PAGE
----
Meteorite falls in China and some related human casualty events, by K. Yau,P. Weissman, & D. Yeomans, Meteoritics (journal) , vol. 29, no. 6, p. 864-871
1908 Tunguska event
The Tunguska event was a large explosion that occurred near the Stony Tunguska River in Siberia, Russia, on the morning of 30 June 1908 (NS). The event flattened 2,000 square kilometres (770 square miles) of forest, yet caused no known human casualties. The explosion is generally attributed to the air burst of a meteor. This is the largest impact event on Earth in recorded history.
1930, 1935 Impacts in South America
‘There is evidence that there were two massive bolide explosions which occurred over South America in the 1930’s.
One seems to have occurred over Amazonia, near the Brazil-Peru border, on August 13, 1930, whilst the other was over British Guyana on December 11, 1935.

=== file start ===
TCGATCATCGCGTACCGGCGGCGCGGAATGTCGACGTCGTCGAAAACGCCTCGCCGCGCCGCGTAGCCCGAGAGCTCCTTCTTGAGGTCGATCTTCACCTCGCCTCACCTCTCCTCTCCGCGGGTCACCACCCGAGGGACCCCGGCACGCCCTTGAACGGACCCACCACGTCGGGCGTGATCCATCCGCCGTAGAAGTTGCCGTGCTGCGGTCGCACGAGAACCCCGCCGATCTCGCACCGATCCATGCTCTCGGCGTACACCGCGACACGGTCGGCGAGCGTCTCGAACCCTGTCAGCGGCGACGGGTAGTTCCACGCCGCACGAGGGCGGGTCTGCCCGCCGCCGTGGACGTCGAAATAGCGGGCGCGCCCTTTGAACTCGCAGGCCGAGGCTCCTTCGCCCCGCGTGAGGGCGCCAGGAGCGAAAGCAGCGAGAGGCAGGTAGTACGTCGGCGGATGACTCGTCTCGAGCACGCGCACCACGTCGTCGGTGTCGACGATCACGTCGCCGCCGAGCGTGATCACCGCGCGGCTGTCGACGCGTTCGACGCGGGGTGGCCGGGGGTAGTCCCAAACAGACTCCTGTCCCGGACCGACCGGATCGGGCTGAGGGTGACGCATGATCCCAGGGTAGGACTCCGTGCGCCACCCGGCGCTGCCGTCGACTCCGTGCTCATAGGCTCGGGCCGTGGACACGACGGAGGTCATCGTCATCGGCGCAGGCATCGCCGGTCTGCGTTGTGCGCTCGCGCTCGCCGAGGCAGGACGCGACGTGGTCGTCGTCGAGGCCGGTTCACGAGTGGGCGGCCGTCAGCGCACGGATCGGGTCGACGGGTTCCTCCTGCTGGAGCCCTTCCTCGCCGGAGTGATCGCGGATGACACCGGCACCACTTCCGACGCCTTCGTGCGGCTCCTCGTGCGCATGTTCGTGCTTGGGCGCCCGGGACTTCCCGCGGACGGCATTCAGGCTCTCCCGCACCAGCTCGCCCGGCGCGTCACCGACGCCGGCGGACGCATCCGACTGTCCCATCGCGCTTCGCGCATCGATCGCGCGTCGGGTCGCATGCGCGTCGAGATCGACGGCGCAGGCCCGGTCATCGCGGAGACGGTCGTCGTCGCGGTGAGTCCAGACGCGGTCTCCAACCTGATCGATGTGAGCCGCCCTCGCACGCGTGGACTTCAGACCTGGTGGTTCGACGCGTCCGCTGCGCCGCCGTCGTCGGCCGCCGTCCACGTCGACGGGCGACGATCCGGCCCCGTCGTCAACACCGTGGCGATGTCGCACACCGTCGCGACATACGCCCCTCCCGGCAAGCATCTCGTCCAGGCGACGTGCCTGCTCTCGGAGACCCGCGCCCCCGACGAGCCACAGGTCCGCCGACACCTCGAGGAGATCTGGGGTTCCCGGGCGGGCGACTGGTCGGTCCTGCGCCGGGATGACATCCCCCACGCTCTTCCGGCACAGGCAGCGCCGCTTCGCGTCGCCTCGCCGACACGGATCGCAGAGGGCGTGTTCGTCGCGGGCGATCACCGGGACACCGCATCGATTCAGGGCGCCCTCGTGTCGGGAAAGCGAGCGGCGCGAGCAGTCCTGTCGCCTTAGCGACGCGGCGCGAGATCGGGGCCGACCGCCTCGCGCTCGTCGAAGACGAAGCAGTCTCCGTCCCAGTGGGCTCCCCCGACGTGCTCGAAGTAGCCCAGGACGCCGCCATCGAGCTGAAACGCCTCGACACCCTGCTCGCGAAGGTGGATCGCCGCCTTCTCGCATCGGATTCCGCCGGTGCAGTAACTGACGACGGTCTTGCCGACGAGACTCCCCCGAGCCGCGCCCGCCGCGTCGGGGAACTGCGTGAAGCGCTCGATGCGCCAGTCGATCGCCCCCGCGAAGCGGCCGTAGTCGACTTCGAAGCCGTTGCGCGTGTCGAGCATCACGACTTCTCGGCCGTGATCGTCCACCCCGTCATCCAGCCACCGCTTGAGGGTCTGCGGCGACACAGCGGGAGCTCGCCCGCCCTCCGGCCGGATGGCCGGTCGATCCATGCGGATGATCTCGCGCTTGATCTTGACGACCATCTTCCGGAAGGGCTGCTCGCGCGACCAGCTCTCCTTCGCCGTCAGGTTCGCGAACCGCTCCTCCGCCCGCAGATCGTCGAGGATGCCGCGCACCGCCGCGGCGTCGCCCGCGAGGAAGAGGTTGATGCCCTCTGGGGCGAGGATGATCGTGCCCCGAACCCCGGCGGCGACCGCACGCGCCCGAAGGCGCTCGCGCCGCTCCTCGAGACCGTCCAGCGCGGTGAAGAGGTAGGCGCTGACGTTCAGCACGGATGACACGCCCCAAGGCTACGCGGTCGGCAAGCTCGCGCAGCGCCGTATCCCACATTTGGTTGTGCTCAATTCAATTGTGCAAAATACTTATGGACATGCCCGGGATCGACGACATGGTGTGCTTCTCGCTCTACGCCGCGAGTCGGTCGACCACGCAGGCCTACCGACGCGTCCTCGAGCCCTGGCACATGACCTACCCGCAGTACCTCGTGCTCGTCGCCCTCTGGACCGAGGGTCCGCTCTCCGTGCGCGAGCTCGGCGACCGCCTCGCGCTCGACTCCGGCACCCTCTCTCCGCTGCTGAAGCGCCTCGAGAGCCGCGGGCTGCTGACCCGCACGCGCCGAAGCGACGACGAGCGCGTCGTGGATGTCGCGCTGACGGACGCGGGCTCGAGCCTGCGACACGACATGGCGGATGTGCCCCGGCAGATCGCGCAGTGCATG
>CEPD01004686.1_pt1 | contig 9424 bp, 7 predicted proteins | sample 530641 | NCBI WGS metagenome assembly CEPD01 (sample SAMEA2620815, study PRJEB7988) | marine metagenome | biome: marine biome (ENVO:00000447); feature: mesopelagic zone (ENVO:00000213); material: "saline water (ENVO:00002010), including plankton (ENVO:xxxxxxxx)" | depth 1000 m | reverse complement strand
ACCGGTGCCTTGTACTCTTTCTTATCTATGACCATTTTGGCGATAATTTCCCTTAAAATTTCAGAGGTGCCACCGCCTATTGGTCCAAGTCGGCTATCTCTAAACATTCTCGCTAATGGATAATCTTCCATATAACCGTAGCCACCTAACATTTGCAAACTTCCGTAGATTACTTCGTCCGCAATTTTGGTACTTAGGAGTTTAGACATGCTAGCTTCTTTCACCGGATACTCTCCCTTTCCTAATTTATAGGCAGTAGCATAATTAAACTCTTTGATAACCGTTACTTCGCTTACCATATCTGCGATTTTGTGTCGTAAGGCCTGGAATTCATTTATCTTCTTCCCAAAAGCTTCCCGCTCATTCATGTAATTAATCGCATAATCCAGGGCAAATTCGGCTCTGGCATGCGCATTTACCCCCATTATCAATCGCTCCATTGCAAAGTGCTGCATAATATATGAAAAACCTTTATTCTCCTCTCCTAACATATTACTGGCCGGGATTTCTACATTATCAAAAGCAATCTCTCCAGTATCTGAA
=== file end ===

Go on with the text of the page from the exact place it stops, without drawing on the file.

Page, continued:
These dates coincide with the peaks of the Perseids and the Geminids, although any association with those meteor showers is very tentative. The identification of such events is significant in particular in that they point to the need for re-assessment of the frequency of Tunguska-type atmospheric detonations.”
1954, Melrose, Massachusetts
Was a 1954 explosion over Melrose caused by jets? Or a tiny meteor?
By Carolyn Y. Johnson, Boston Globe, 02.20.13
Meteor air burst in Russia, 2013
Next Generation Science Standard
MS-ESS2-2. Construct an explanation based on evidence for how geoscience processes have changed Earth’s surface at varying time and spatial scales.
[Clarification Statement: Emphasis is on how processes change Earth’s surface at time and spatial scales that can be large (such as slow plate motions or the uplift of large mountain ranges) or small (such as rapid landslides or microscopic geochemical reactions), and how many geoscience processes (such as earthquakes, volcanoes, and meteor impacts) usually behave gradually but are punctuated by catastrophic events. ]